The surgeon usually removes one or more lymph nodes from under the arm to check for cancer cells. If cancer cells are found in the lymph nodes, other cancer treatments will be needed.

You may choose to have breast reconstruction. This is plastic surgery to rebuild the shape of the breast. It may be done at the same time as the cancer surgery or later. If you're considering breast reconstruction, you may wish to talk with a plastic surgeon before having cancer surgery.

In breast-sparing surgery, the surgeon removes the cancer in the breast and some normal tissue around it. The surgeon may also remove lymph nodes under the arm. The surgeon sometimes removes some of the lining over the chest muscles below the tumor.

In total (simple) mastectomy, the surgeon removes the whole breast. Some lymph nodes under the arm may also be removed.

In modified radical mastectomy, the surgeon removes the whole breast and most or all of the lymph nodes under the arm. Often, the lining over the chest muscles is removed. A small chest muscle also may be taken out to make it easier to remove the lymph nodes.

The time it takes to heal after surgery is different for each woman. Surgery causes pain and tenderness. Medicine can help control the pain. Before surgery, you should discuss the plan for pain relief with your doctor or nurse. After surgery, your doctor can adjust the plan if you need more relief.

Any kind of surgery also carries a risk of infection, bleeding, or other problems. You should tell your health care team right away if you develop any problems.

You may feel off balance if you've had one or both breasts removed. You may feel more off balance if you have large breasts. This imbalance can cause discomfort in your neck and back.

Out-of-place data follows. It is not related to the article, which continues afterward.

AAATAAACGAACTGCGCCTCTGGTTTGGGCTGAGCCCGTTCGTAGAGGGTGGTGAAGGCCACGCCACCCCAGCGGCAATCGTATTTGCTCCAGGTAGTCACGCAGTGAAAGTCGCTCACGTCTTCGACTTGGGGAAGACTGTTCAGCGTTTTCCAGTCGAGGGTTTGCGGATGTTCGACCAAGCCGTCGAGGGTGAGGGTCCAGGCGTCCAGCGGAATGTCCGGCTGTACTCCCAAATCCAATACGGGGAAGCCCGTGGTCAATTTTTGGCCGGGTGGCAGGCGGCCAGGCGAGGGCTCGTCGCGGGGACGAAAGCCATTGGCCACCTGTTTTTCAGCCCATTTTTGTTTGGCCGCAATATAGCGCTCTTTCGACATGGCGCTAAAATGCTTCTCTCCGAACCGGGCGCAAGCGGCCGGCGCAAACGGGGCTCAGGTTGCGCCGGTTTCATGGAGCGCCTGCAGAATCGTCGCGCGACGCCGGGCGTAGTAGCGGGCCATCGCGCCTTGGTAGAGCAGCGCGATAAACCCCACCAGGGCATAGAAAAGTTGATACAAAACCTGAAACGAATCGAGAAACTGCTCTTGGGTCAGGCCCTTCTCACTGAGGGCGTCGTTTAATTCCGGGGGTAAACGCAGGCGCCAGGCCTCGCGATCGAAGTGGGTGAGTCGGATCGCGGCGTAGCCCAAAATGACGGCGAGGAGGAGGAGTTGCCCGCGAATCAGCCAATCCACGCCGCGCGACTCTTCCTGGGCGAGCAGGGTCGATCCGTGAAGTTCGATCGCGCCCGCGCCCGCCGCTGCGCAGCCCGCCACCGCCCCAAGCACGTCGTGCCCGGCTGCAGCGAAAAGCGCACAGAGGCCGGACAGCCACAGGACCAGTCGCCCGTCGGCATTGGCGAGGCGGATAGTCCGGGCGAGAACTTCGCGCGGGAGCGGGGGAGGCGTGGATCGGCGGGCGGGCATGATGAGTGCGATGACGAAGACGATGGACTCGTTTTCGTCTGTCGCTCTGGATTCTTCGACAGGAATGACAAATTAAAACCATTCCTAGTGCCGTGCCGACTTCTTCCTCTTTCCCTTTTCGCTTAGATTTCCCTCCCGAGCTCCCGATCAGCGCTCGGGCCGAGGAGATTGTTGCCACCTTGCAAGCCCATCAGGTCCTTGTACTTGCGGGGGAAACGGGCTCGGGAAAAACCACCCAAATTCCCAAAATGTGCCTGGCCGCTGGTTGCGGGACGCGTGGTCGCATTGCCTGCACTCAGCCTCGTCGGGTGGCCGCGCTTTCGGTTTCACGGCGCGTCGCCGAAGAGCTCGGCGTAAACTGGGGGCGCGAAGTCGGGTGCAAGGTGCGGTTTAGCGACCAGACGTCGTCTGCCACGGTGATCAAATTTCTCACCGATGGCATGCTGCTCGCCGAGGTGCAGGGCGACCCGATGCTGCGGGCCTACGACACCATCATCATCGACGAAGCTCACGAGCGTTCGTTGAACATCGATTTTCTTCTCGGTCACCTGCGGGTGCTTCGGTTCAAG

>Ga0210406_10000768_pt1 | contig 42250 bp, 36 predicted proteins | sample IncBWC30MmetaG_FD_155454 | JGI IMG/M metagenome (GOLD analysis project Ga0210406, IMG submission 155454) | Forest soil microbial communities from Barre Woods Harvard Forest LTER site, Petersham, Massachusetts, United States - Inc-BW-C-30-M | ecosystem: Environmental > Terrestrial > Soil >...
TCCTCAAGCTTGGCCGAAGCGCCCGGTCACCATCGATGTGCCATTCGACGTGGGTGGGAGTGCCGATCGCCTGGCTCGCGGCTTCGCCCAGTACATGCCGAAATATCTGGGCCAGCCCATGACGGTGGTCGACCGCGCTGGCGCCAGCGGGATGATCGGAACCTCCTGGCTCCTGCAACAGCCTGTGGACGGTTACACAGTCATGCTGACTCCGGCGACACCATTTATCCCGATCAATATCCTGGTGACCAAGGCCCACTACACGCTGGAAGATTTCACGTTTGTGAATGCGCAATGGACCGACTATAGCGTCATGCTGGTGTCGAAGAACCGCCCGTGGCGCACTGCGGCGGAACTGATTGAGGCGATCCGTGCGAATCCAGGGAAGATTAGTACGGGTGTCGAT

Also, the skin where your breast was removed may feel tight. Your arm and shoulder muscles may feel stiff and weak. These problems usually go away. The doctor, nurse, or physical therapist can suggest exercises to help you regain movement and strength in your arm and shoulder. Exercise can also reduce stiffness and pain. You may be able to begin gentle exercise within days of surgery.

Because nerves may be injured or cut during surgery, you may have numbness and tingling in your chest, underarm, shoulder, and upper arm. These feelings usually go away within a few weeks or months. But for some women, numbness does not go away.

Removing the lymph nodes under the arm slows the flow of lymph fluid. The fluid may build up in your arm and hand and cause swelling. This swelling is called lymphedema. It can develop soon after surgery or months or even years later. You'll always need to protect the arm and hand on the treated side of your body from cuts, burns, or other injuries. Information about preventing and treating lymphedema is available on the NCI Web site at http://www.cancer.gov/cancertopics/coping and from Information Specialists at 1-800-4-CANCER (1-800-422-6237) or LiveHelp (http://www.cancer.gov/help).

You may want to ask your doctor these questions before having surgery:
  • What kinds of surgery can I consider? Is breast-sparing surgery an option for me? Is a skin-sparing mastectomy an option? Which operation do you recommend for me? Why?
  • Will any lymph nodes be removed? How many? Why?
  • How will I feel after the operation? Will I have to stay in the hospital?
  • Will I need to learn how to take care of myself or my incision when I get home? Where will the scars be? What will they look like?
  • If I decide to have plastic surgery to rebuild my breast, how and when can that be done? Can you suggest a plastic surgeon for me to contact?
  • Will I have to do special exercises to help regain motion and strength in my arm and shoulder? Will a physical therapist or nurse show me how to do the exercises?
  • Is there someone I can talk with who has had the same surgery I'll be having?
  • How often will I need checkups?